Not too hard to do
I'm just 40 miles from you and here's what I have been doing for the last 10 years. My trailer is in storage east of Dripping Springs.
I open the 3 bottom drains and let the lines and the fresh tank drain. In the mean time, I pull the plug on the water heater and let it drain. Then I replace the plug, close the bottom drains, and blow out the lines by opening one faucet at a time. Don't forget the shower. In Classics, open the outside faucet, as well.
When all lines are clear, pour a generous amount of the pink RV antifreeze in each sink trap and in the shower trap. The shower trap is the most critical since it would be a bear to replace if it cracked.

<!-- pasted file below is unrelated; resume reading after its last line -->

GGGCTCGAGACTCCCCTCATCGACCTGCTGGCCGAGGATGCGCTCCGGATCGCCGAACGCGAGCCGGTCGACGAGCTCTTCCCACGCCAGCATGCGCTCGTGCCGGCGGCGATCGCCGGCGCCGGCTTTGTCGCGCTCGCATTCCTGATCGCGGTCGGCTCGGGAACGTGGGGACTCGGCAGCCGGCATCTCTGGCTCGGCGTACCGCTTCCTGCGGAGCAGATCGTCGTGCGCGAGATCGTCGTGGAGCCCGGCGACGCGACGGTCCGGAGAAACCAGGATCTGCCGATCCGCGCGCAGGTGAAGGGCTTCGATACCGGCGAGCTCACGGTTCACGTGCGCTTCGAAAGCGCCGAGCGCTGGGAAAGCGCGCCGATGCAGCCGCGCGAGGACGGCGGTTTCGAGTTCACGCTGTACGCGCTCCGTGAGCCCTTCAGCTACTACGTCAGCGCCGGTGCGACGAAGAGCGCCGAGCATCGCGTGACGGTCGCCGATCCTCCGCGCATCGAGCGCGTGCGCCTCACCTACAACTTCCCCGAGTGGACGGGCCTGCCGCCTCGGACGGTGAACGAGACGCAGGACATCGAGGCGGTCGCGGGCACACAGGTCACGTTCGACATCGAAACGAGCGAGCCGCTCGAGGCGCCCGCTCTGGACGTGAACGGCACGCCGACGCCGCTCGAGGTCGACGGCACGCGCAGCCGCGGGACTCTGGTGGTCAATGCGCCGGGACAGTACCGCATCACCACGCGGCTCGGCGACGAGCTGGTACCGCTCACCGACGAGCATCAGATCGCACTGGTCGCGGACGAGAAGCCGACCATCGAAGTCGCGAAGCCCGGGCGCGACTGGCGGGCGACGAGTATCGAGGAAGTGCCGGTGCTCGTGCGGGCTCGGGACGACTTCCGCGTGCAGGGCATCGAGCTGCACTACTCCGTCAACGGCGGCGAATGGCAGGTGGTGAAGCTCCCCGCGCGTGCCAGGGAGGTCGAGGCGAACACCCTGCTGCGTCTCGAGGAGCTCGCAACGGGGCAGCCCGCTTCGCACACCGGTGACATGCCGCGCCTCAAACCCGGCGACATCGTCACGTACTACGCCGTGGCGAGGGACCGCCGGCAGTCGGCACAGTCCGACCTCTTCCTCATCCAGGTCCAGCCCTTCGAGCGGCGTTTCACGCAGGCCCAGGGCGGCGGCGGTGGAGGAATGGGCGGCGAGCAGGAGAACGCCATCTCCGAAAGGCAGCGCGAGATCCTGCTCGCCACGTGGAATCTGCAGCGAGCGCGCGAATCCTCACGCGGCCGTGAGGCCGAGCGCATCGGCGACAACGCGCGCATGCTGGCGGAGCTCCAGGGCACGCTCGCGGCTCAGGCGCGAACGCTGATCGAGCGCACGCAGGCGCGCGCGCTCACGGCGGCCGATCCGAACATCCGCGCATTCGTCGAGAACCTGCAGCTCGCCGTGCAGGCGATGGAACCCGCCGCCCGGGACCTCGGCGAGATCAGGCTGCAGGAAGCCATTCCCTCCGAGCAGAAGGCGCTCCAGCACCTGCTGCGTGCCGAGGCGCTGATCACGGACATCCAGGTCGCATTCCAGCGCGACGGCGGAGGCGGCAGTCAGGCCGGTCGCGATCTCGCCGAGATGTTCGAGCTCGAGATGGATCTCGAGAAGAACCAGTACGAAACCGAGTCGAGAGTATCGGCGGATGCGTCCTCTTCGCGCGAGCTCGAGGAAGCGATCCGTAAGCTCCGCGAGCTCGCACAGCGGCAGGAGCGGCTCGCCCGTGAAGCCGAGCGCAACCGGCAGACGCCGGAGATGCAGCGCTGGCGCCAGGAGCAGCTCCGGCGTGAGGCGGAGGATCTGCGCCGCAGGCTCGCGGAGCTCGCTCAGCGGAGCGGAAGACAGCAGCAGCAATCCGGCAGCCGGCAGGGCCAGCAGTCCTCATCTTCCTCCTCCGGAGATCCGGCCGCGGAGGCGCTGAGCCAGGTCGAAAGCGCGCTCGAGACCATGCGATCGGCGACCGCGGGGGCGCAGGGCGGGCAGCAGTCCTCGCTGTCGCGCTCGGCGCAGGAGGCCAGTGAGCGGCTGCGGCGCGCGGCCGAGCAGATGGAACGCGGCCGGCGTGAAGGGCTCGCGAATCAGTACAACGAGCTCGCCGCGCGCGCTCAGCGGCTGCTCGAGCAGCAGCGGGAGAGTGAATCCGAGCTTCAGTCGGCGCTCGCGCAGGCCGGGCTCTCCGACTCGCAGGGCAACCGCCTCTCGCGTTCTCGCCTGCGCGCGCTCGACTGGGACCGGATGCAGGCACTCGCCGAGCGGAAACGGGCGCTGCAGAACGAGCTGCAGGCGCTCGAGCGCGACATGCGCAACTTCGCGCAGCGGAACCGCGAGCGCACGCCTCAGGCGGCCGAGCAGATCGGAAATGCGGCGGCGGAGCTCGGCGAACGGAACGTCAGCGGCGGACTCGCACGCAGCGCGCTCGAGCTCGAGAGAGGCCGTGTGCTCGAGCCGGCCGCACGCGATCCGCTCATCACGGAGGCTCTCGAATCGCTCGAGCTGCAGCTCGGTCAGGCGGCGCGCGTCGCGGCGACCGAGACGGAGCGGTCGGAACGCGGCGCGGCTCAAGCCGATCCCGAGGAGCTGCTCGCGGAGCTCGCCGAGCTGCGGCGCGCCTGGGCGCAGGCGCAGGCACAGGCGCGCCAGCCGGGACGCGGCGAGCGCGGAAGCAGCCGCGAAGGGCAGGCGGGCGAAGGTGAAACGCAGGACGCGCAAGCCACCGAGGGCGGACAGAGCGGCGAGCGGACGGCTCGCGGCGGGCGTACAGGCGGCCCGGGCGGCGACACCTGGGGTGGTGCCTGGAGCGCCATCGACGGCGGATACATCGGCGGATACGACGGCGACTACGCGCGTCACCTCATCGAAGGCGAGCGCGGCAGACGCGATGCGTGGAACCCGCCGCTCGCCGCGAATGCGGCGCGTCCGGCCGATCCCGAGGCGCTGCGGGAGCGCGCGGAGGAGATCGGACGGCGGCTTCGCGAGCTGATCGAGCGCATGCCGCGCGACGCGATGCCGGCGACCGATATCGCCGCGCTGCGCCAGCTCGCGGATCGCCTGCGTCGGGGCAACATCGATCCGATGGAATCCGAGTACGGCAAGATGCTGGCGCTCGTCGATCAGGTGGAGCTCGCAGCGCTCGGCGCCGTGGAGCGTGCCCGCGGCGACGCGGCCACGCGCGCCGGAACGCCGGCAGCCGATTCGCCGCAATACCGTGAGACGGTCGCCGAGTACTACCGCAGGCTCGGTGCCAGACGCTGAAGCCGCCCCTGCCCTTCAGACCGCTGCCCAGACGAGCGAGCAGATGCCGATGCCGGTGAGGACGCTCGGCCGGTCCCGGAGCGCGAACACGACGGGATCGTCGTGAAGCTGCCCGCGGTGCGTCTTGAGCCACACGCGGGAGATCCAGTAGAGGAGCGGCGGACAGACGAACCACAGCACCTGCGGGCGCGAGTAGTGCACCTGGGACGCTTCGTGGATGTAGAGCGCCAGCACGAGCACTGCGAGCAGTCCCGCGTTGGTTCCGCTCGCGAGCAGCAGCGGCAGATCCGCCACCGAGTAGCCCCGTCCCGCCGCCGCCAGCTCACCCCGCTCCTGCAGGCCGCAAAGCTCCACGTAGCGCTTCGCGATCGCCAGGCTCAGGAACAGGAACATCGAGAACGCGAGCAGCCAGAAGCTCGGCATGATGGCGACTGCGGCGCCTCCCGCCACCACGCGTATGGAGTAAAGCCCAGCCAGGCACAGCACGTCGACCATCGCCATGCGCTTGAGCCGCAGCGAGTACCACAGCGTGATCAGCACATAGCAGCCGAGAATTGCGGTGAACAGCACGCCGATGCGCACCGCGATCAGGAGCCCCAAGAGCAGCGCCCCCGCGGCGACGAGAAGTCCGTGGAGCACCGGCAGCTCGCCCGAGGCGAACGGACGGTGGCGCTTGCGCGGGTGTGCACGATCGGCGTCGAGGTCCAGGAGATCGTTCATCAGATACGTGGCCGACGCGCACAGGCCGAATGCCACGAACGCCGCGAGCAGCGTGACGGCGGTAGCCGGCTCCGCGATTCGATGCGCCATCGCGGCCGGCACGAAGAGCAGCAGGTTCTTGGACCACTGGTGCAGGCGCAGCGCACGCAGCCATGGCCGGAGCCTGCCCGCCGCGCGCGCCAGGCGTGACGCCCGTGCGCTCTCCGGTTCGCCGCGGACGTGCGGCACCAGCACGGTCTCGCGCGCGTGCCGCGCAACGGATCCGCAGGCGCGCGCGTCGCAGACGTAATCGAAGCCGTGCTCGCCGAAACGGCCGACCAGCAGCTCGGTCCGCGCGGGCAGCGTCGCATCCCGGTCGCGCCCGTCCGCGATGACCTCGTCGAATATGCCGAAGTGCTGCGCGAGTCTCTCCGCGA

I disconnect the input to the water pump and shake the water out of the filter. Then I run the pump for a few seconds. To disconnect the input, press in and turn. There are plastic "wings" to make it easy to grasp the input. You should clean and inspect the filter once in a while, anyway, so this accomplishes that.
I don't disconnect my batteries, but I would recharge them periodically. If you can't recharge them once in a while, then remove them and store them in a warmer place.
All this takes me less than 1/2 hour. I have never had a freeze problem. My trailer has AC power in storage . I leave the heat pump on and set to 40 degrees in my Classic but power could always go off in an ice storm.
John W. Irwin
2018 Interstate GT, "Sabre-Dog V"